I don't remember being taught anything about battles that happened before Americans became involved, and precious little even about American battles. The one and only name I remember is "The Marne".

Is my experience unusual? I suspect not. I think that few Americans are aware of The Sonne. But at least now I am.

#6 Laitch

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Posted 02 July 2006 - 10:15 AM

Thanks, Peter, for the reminder, and thanks, Leo and Lester, for the tunes and information.

. . . Not being a fan of history of militaries or wars, most of my knowledge of WWI comes from what I learned in school, . . ..

I don't remember being taught anything about battles that happened before Americans became involved, and precious little even about American battles. The one and only name I remember is "The Marne".

Is my experience unusual? I suspect not. . . .

Your experience is your experience, Jim, and your lack of knowledge is the result of your avoiding teaching yourself about some of the unpleasant major events and methods that shape the course of nations. In that, you probably have more company than just some Americans.

#7 AnnC

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Posted 02 July 2006 - 03:27 PM

Does anyone play the tune "Battle of the Somme", which was, as far as I am aware, written during the battle? I've played it for as many years as I can remember, but heard it played both as a slow march, and lament, whilst I lived in Scotland (1991/4).

Regards,
Peter.

I play it as the middle tune in a set, Arran Boat song to start then Battle of the Somme (retreat march tempo) changing into a brisk Earl of Mansfield to finish.
Both my granfathers came back from WW1 but several of my great uncles did not, one served with the Kings Own Scottish Borderers and was killed in one of the first major battles, no remains ever recovered, Gran always found it too painfull to talk about.

#8 PeterT

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Posted 02 July 2006 - 05:34 PM

Gran always found it too painfull to talk about.

I recorded several hours of material from my paternal grandfather, when he was aged 90. About two hours of it covered WW1. He could talk about the horrors of it; things that you would not wish on your worst enemy.

Mum said that her father was so badly affected that he often used to wake in the night, screaming with nightmares. He was a musician, and was the one-man band in "Passport to Pimlico", for which he was paid £25 per day whilst filming. This was the late 1940's and I think that the average weekly wage was about £8.

Regards,
Peter.

#9 Rod Newman

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Posted 02 July 2006 - 06:09 PM

[/quote]
I play it as the middle tune in a set, Arran Boat song to start then Battle of the Somme (retreat march tempo) changing into a brisk Earl of Mansfield to finish.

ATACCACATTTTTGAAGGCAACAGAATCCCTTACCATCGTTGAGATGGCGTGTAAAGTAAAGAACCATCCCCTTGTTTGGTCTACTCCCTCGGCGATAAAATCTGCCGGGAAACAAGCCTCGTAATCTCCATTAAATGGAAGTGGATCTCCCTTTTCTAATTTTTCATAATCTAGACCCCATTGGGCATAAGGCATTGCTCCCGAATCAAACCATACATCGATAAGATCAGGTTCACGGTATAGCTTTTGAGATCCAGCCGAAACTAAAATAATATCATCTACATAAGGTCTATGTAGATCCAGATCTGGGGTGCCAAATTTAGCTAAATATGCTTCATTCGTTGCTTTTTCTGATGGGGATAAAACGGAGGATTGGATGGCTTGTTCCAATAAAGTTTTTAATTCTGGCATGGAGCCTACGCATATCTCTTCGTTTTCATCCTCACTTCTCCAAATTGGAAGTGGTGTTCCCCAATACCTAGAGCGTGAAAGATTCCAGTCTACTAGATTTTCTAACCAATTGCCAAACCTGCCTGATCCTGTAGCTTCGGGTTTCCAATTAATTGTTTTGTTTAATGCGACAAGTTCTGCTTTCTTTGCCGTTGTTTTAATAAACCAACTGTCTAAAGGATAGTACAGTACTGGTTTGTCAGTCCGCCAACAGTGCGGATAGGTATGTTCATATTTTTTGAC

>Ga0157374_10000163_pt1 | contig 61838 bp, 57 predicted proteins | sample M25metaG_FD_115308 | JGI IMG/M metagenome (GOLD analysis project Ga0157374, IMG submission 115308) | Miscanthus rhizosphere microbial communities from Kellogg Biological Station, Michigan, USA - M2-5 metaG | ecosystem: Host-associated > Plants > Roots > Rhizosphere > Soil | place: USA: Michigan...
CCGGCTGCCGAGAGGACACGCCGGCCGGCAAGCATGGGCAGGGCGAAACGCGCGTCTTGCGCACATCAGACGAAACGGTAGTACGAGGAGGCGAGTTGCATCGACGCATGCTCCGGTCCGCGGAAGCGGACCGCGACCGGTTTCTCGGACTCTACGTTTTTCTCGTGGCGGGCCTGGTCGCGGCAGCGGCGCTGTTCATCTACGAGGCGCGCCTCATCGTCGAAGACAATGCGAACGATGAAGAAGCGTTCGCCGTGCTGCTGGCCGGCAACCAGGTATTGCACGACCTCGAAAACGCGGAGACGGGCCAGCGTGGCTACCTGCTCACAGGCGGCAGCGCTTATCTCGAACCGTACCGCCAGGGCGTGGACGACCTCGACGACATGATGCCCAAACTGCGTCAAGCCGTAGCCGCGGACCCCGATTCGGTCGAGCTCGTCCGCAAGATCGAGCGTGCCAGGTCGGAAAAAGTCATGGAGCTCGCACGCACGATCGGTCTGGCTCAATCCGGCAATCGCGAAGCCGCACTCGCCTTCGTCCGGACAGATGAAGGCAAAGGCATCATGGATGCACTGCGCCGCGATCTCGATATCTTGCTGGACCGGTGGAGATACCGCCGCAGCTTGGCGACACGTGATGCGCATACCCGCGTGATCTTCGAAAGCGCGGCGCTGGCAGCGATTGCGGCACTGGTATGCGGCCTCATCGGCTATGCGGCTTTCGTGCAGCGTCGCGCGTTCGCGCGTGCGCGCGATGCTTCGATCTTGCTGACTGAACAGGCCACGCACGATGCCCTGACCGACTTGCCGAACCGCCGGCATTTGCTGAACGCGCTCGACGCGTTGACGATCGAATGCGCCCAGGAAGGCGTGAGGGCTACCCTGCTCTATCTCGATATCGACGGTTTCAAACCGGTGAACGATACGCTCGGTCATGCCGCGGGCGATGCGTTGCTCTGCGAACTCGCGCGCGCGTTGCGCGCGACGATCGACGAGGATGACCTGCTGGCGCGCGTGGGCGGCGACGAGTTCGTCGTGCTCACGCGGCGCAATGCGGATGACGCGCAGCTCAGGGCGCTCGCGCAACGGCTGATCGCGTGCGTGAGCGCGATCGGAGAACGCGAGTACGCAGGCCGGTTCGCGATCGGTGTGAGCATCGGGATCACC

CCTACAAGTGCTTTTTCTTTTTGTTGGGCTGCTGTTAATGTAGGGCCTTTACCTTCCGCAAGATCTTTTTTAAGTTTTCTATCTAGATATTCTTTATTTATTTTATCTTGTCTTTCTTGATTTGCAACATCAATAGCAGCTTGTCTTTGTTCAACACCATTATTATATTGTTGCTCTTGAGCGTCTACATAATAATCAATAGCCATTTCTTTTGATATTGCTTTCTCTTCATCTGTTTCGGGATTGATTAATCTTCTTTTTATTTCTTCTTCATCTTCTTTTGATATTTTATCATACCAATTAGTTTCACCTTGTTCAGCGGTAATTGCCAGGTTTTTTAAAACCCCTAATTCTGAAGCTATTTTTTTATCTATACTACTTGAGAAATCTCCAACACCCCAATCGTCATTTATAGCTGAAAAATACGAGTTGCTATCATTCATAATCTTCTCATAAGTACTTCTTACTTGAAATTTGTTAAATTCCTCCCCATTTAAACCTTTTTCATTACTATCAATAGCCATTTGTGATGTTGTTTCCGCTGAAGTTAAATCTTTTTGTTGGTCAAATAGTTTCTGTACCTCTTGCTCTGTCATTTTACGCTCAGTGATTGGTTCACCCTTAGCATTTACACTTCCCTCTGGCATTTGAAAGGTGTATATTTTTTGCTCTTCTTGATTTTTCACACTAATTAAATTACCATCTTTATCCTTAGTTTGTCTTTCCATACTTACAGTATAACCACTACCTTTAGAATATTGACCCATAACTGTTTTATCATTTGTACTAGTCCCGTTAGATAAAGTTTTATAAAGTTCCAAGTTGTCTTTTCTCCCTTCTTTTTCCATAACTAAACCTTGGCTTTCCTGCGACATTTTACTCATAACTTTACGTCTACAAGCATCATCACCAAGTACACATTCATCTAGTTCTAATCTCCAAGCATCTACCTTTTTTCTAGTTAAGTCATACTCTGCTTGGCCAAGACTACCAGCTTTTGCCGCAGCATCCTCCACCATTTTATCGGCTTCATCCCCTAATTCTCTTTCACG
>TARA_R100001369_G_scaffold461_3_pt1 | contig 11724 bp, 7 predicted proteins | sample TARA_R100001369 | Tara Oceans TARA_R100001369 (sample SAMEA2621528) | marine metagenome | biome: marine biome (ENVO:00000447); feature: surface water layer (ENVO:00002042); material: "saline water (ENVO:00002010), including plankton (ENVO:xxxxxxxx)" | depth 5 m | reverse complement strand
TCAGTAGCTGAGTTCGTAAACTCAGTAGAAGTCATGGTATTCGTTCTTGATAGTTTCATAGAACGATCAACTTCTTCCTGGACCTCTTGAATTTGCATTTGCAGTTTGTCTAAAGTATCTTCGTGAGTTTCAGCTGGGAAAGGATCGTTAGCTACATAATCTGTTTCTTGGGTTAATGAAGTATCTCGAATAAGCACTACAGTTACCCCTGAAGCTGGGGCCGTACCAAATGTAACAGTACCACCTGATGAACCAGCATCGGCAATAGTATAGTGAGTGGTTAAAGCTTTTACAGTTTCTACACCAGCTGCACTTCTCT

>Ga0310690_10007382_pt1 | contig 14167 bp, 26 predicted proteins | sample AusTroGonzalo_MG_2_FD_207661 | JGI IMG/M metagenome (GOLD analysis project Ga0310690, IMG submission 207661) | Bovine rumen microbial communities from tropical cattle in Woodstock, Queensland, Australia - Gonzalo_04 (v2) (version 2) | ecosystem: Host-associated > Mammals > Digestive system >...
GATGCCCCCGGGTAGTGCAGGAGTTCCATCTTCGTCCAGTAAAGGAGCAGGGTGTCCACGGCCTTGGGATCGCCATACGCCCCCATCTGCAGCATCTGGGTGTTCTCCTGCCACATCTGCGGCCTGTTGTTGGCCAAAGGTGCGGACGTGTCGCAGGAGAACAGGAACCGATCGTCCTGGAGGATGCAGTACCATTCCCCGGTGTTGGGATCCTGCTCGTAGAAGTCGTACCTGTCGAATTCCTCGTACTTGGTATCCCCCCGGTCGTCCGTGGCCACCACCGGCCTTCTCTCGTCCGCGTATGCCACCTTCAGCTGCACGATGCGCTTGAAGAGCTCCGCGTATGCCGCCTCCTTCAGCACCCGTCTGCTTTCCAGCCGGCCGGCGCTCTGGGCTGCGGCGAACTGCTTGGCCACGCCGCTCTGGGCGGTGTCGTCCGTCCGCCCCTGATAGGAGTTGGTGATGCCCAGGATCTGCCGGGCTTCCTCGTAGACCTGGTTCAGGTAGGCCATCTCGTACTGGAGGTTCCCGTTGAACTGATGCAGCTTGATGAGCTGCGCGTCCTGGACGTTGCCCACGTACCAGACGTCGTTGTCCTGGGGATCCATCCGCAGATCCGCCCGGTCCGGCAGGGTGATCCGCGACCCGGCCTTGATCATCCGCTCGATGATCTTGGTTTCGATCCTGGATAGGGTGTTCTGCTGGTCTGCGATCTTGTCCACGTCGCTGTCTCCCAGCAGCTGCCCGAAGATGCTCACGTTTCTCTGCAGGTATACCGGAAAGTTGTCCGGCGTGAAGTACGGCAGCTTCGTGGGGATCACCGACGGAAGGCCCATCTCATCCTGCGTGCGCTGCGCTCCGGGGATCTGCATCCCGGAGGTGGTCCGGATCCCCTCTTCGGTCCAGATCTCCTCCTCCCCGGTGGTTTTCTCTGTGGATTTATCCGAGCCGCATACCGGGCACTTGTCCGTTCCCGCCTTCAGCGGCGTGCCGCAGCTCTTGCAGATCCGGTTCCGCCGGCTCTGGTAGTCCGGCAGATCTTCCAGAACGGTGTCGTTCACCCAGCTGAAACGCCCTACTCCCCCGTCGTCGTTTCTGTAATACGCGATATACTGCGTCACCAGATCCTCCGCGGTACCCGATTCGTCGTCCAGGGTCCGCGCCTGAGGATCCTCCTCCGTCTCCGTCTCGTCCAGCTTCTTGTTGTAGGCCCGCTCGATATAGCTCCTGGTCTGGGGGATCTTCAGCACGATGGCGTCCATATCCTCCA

Both my granfathers came back from WW1 but several of my great uncles did not, one served with the Kings Own Scottish Borderers and was killed in one of the first major battles, no remains ever recovered, Gran always found it too painfull to talk about.
[/quote]

My grandfather was one of my music inspirations. After family dinners, at my grandparent's home, we would all gather round the piano and sing. Some of the songs were those he sang serving in a Canadian infantry regiment in WW1.

His battalion was in the Battle of the Somme. He was wounded twice (the battle lasted over four months, so he was sent back to the trenches after recovering from his first wound). As a curious young boy, I asked a lot of questions. The stories he told me of trench warfare were not pretty.

Long before I ever heard the song "Christmas in the Trenches", describing the 1914 Christmas in the British/German lines, he told me the story as he had heard it as a soldier. It's a powerful song, and a powerful message.

Rod

Edited by Rod Newman, 02 July 2006 - 06:41 PM.


#10 Woody

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Posted 03 July 2006 - 03:31 AM

We finally entered The War,
"To save freedom and democracy."


For clarification purposes....

Countries rarely join in wars solely for such noble ideals, though U.S. President Wilson did list making the world safe for democracy and western civilization as reasons. Wilson kept the U.S out of the war for years saying "America was too proud to fight", despite "freedom and democracy" being under threat. He preferred instead to persue a policy of trying to mediate a compromise - efforts not taken seriously by either side. In his 1916 Election Campaign Wilson's major campaign slogan was "He kept us out of the war."